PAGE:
The main function of your chimney damper is to close off the flue when it’s not in use (or, more specifically, when you’re not having a fire). But like many parts in your chimney system, the damper’s role is a multi-faceted one.
A properly functioning damper brings a couple of different benefits. An open flue allows for the free flow of air into and out of your home, which is great during a fire. But when a damper is improperly sealed or stuck in the open position when you don’t want it to be (when you’re not enjoying a fire), you’re spending a lot of money to condition temperate air in your living area, and then having your chimney fight against those efforts, letting conditioned air out. An excellent solution to this energy waste is the installation of an energy-top or top-sealing damper. These dampers provide an air-tight seal at the top of your flue, which keeps outside air out and inside air in.
There’s also the issue with your chimney system’s worst and most tenacious attacker, water. The damper is one of many parts built into your system to help protect against the intrusion of water, which, once inside your flue, can erode masonry joints, corrode metal parts and contribute to a generally unsafe and inefficient chimney system. Top-sealing dampers are especially good at keeping out water because of their location. They are situated just above the flue, and provide a protective water-tight seal at the very top of your chimney system.
If you’re experiencing a chimney leak, the damper is one of the first parts we’ll check to determine the source of your troubles. If, while operating your fireplace, you find that the damper isn’t opening and closing properly, give Mountain Man Fireplace and Chimney a call – we’ll check your damper to see if it can be repaired, or recommend an energy-efficient replacement.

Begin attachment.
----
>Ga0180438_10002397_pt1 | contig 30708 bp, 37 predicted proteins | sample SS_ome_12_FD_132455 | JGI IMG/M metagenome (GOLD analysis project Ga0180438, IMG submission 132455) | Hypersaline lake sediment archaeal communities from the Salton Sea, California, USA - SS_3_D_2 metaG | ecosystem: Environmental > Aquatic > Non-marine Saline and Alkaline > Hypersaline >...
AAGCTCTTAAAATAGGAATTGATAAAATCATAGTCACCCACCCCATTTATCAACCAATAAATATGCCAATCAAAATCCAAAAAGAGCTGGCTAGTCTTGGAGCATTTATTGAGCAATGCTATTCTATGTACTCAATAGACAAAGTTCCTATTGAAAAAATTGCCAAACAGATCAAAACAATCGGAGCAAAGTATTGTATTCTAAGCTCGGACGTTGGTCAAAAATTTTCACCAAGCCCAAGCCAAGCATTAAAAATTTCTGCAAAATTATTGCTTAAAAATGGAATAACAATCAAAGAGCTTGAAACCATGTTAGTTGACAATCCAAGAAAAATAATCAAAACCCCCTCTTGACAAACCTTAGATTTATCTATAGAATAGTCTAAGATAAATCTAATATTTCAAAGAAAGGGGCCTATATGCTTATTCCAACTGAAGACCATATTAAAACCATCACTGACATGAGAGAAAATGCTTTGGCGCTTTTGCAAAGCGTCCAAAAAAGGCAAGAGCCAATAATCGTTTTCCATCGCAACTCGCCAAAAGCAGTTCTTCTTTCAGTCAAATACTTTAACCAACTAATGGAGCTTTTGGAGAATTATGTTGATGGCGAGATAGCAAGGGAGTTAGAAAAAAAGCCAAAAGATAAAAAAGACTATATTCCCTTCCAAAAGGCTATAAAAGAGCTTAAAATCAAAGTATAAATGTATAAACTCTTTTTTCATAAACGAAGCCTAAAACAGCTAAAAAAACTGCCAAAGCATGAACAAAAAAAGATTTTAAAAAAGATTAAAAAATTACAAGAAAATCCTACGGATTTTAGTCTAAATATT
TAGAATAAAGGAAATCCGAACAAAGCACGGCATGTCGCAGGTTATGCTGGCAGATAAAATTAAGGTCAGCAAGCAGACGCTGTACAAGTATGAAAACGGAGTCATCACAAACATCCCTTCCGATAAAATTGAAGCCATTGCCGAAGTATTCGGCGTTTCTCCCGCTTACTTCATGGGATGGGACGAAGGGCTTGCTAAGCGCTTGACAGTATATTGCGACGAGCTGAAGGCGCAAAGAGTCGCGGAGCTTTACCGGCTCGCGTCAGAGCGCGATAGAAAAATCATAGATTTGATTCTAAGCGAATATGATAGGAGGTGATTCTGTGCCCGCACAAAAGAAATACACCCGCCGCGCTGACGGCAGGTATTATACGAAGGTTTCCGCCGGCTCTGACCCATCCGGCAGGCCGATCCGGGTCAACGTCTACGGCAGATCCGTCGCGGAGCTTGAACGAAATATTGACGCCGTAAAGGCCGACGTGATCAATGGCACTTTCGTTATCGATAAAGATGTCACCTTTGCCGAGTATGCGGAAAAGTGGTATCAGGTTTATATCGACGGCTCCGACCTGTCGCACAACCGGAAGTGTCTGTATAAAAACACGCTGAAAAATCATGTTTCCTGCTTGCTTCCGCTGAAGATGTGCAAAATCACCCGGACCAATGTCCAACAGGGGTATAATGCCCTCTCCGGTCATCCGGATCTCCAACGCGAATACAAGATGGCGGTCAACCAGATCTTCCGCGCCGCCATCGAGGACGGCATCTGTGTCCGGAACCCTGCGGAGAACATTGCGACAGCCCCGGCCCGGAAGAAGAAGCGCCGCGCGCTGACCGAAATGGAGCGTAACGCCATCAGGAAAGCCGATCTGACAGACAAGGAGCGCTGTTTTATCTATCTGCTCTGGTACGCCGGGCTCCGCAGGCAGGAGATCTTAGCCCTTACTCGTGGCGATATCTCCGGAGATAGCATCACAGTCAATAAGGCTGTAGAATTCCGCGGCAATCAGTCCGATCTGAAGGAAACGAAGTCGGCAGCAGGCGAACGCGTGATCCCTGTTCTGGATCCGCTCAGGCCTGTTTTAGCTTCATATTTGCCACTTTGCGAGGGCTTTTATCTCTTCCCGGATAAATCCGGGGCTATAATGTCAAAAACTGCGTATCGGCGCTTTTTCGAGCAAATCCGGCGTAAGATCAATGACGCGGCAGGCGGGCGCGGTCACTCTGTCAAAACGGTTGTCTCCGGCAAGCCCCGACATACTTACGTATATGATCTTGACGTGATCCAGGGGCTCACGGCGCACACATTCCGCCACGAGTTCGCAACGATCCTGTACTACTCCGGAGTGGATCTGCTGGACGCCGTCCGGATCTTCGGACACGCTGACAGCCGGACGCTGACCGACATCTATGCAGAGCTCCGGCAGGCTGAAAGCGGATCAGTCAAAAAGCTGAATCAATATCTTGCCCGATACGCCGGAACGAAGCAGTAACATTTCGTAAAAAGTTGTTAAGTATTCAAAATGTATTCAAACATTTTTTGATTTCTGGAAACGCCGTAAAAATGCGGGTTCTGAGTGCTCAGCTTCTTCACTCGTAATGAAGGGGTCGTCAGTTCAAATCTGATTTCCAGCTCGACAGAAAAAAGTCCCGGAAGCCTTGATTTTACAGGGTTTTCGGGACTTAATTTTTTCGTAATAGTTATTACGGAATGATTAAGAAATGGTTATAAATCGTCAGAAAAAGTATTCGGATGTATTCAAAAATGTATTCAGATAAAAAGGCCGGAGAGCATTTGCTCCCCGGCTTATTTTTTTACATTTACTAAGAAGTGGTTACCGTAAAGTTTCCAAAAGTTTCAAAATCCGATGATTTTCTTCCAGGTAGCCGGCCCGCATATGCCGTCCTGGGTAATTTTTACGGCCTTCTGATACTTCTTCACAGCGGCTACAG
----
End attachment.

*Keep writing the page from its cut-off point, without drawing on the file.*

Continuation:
Different Types Of Chimney Dampers
Many older chimneys were installed with what’s called a throat damper, which is installed right above the fireplace’s firebox. These dampers can last a long while when a chimney system is properly maintained and swept, but it’s not uncommon to see throat dampers get stuck, corrode or come off of their track. In some cases, we can repair a throat damper, but more often than not, homeowners choose to replace throat dampers with a top-sealing damper (for added energy efficiency and water protection).
Top-sealing dampers are installed at the top of your flue, and have a gasket that thoroughly closes your system off, preventing water from getting in and preventing the kind of air transfer you’ll see even with a functioning throat damper. Top-sealing dampers offer function, durability and energy efficiency that throat dampers don’t and we find that many homeowners choose to have them installed in their system even if their throat damper is still functioning.
We’ve seen home energy audits again and again note older fireplaces as being major sources of energy loss in a home. Top-sealing dampers make a big difference in minimizing that loss. In fact, replacing a throat damper with a top-sealing damper often saves homeowners up to $350 a year in heating costs.
At Mountain Man Fireplace and Chimney, we carefully select all of the products we install, including dampers, finding the best mix of quality, warranty and service. Our experienced technicians are trained to provide top-notch service, so that the products we install perform to the highest expectations and standards.
If you’re having trouble with your chimney damper, have a leak, or want to learn more about top-sealing dampers, call Mountain Man Fireplace and Chimney at 303-679-1601!